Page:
Posted by: CJ | February 3, 2010

Identity politics isn’t just about the “undesirables”

For awhile now, at least since my move to the west coast, I’ve believed that too many (voting) Americans don’t understand how diverse their country is. And, in particular, don’t truly comprehend how wide an array of viewpoints exist in this country. A consequence is that too many (voting) Americans believe that everybody holds similar opinions to the opinions held in their social networks. Well, that’s obviously not quite right. What they really think is that everybody that should count, everyone that is a true American, believes something close to what they believe. And, specifically, everyone who disagrees is some sort of minority.

This has, I think, a big consequence in who we elect in state or, even more especially, federal offices. And in what policies we think are necessary/acceptable at the state and federal level. Some groups are well aware that their viewpoints are minority viewpoints. So they “merely” want policies that take them into account and leaders that they feel understand their needs and concerns. I think this group includes, for example, ethnic minorities and single mothers. Other groups are unaware of the extent to which their views, concerns, and modes of thinking are not “True America”. So these groups are deeply unsatisfied with candidates and policies which are not designed largely, if not entirely, around their concerns and conforming to their worldview. I think a big problem in America right now is there are several distinct groups like this right now. There’s suburban middle class and urban middle class, working class and college-educated class, seniors and yuppies etc. Basically, different hues of white America.

I’ll note that what I’m talking about is slightly different from just saying there’s a liberal/conservative divide in America. I’m saying that because people understand who’s in America different, and because of our very separated but distinct cultures, we’re electing candidates and encouraging policies that have almost no middle ground.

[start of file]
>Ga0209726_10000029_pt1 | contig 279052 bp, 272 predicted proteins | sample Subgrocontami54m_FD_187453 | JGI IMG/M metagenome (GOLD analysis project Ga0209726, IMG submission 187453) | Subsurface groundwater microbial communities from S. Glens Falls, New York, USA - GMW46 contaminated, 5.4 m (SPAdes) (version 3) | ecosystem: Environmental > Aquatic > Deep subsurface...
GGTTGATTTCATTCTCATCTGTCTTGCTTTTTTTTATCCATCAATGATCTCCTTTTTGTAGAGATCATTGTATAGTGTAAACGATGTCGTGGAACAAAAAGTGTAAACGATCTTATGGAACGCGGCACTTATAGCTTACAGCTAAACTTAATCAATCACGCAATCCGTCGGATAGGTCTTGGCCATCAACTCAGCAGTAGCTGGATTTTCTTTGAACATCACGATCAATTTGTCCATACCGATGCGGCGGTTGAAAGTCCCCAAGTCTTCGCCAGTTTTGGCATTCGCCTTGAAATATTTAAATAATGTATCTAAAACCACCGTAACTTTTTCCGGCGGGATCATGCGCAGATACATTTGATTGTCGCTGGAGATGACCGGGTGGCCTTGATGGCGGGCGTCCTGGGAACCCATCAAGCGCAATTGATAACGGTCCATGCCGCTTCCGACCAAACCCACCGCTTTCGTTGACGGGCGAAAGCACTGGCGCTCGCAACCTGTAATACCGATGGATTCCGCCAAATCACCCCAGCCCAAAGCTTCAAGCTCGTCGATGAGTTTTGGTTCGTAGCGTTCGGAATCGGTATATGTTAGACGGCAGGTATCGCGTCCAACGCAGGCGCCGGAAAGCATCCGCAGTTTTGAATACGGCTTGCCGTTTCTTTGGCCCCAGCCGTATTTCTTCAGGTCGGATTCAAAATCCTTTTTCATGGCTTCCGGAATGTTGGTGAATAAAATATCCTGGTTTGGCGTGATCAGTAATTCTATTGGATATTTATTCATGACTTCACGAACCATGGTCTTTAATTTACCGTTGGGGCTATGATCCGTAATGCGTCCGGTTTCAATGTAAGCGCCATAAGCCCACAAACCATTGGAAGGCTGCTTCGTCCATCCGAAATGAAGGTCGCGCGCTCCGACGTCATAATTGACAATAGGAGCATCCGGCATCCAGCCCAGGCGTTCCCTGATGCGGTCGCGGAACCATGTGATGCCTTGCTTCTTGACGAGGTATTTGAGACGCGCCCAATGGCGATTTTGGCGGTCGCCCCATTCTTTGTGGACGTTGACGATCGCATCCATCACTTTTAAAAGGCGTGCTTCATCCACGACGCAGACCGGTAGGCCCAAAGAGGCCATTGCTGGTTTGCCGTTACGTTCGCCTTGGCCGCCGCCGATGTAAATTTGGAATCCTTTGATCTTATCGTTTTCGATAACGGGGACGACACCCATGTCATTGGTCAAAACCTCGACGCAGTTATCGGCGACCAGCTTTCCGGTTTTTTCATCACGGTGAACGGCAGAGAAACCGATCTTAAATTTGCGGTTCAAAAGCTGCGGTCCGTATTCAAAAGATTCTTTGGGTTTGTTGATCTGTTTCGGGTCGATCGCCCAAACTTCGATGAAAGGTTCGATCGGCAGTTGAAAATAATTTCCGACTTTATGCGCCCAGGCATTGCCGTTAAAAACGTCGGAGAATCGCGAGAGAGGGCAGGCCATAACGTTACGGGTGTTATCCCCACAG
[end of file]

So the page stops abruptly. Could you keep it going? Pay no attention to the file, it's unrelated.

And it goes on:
I think that in the end this will be a very bad thing. (Of course, it doesn’t help this issue that when a Democratic president and Congress try to be fiscally responsible and enact good policies, some of the major funding cuts and initiatives seem to target suburbia and not target “the others” enough.)

Anyways, the above is, essentially, what this BBC article on voting against one’s economic interests made me think of. People in the midwest I know aren’t voting for conservative candidates because of their politics, exactly. They’re voting for them because they think of them culture as the dominant culture, and they don’t recognize the other guys as one of them.

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Responses

  1. Yes–and that’s not even the tip of the iceberg. Add in the people who sometimes vote, but are not even as rational or consistent as you imply they may be. Those are the people who are influenced by ads, buzz, friends, etc, without even considering the core values or specific issues.


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